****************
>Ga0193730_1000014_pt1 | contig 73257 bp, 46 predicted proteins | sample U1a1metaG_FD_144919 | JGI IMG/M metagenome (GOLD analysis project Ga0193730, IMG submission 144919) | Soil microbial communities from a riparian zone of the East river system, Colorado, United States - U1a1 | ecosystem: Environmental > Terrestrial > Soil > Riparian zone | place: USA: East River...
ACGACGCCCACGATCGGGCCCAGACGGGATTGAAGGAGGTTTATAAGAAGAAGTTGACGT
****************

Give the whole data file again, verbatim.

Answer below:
>Ga0193730_1000014_pt1 | contig 73257 bp, 46 predicted proteins | sample U1a1metaG_FD_144919 | JGI IMG/M metagenome (GOLD analysis project Ga0193730, IMG submission 144919) | Soil microbial communities from a riparian zone of the East river system, Colorado, United States - U1a1 | ecosystem: Environmental > Terrestrial > Soil > Riparian zone | place: USA: East River...
ACGACGCCCACGATCGGGCCCAGACGGGATTGAAGGAGGTTTATAAGAAGAAGTTGACGT